The Unseen Track of 'Erie Railroad': Why History and Jurisprudence Suggest a More Straightforward Form of 'Erie' Analysis

65 Pages Posted: 27 May 2008

Abstract

In the seventy years since the Court announced it, the 'Erie' doctrine and the vertical choice-of-law inquiry that it attempts to control have become almost hopelessly complex. This article suggests a different way to characterize the vertical choice-of-law problem that explains all of the previous Erie cases and will help to predict the result of future cases accurately. The vertical choice-of-law process becomes more understandable if one views it through the lens of government interest analysis, a common conflict-of-laws technique. There are some areas, such as torts (as in 'Erie' itself), where the Court has said that the Constitution does not permit there to be a federal interest. In others, federal interests find expression in constitutional, statutory or regulatory provisions, each of which overcomes conflicting state law because of supremacy. Only when there is no regulatory material is the Court faced with what Chief Justice Warren called the relatively unguided 'Erie' choice, and in those cases, the Court has used a balancing approach since its decision in Byrd, which was no more than a government interest analysis without the label. It turns out that all Erie problems are amenable to this approach.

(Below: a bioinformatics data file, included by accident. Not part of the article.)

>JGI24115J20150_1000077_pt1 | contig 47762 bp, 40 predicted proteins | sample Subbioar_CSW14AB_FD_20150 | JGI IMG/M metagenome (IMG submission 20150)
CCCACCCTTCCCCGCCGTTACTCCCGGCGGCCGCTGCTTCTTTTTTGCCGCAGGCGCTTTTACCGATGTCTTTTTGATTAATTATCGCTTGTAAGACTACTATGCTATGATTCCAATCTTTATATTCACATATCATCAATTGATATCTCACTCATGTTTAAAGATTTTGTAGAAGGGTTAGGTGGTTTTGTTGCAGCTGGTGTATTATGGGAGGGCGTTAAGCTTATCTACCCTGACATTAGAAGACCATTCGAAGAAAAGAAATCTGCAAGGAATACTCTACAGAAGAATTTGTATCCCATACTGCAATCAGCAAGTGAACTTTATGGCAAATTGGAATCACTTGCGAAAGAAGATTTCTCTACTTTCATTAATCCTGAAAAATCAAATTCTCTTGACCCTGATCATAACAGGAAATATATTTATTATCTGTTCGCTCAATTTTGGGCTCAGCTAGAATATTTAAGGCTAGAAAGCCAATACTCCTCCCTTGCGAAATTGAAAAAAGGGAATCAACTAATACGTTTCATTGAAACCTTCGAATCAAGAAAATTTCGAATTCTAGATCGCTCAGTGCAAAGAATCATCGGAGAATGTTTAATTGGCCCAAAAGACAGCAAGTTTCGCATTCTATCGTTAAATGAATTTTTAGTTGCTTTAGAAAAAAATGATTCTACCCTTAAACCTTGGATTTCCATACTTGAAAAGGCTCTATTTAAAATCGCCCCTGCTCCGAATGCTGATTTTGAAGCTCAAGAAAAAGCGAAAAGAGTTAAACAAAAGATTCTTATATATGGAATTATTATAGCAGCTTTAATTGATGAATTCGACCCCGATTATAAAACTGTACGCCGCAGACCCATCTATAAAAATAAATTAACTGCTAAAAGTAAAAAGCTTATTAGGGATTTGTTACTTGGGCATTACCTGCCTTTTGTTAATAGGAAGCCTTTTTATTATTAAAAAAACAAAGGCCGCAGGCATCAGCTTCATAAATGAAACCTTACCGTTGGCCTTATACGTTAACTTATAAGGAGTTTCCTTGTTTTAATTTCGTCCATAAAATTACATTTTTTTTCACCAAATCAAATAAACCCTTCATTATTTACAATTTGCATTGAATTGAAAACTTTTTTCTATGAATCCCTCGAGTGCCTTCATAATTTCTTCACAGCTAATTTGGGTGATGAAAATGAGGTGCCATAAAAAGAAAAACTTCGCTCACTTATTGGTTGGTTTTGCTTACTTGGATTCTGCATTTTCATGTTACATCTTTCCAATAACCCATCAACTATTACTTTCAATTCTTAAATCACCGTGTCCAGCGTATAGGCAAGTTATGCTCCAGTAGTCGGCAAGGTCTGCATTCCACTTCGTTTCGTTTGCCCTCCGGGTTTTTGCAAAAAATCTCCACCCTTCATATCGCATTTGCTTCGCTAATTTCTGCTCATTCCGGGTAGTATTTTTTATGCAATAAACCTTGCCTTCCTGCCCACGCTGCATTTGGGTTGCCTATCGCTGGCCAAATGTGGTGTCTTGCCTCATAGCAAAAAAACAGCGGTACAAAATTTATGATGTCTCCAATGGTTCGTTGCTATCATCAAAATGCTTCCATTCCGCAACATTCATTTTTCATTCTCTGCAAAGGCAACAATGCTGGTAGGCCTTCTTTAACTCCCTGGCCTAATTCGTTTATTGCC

Keywords: Erie doctrine, vertical choice-of-law, federalism

Suggested Citation

Doernberg, Donald L., The Unseen Track of 'Erie Railroad': Why History and Jurisprudence Suggest a More Straightforward Form of 'Erie' Analysis. West Virginia Law Review, Vol. 109, No. 3, 2007, Available at SSRN: https://ssrn.com/abstract=1136143

Donald L. Doernberg (Contact Author)

Pace University - School of Law ( email )

78 North Broadway
White Plains, NY 10603-3796
United States
914-422-4368 (Phone)
914-422-4168 (Fax)

Do you have a job opening that you would like to promote on SSRN?

Paper statistics

Downloads
70
Abstract Views
1,217
rank
380,816
PlumX Metrics